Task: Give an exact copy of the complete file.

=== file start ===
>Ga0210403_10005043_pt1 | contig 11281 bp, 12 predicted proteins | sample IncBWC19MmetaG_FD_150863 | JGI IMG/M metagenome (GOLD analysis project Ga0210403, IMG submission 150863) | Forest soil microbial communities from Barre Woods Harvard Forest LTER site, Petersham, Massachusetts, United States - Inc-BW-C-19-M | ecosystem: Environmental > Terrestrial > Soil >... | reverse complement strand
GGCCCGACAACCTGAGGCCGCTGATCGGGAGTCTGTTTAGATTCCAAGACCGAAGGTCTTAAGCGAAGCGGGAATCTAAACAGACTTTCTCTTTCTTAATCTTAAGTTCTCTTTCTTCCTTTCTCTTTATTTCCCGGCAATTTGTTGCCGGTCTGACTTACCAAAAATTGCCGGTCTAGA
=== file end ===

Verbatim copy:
>Ga0210403_10005043_pt1 | contig 11281 bp, 12 predicted proteins | sample IncBWC19MmetaG_FD_150863 | JGI IMG/M metagenome (GOLD analysis project Ga0210403, IMG submission 150863) | Forest soil microbial communities from Barre Woods Harvard Forest LTER site, Petersham, Massachusetts, United States - Inc-BW-C-19-M | ecosystem: Environmental > Terrestrial > Soil >... | reverse complement strand
GGCCCGACAACCTGAGGCCGCTGATCGGGAGTCTGTTTAGATTCCAAGACCGAAGGTCTTAAGCGAAGCGGGAATCTAAACAGACTTTCTCTTTCTTAATCTTAAGTTCTCTTTCTTCCTTTCTCTTTATTTCCCGGCAATTTGTTGCCGGTCTGACTTACCAAAAATTGCCGGTCTAGA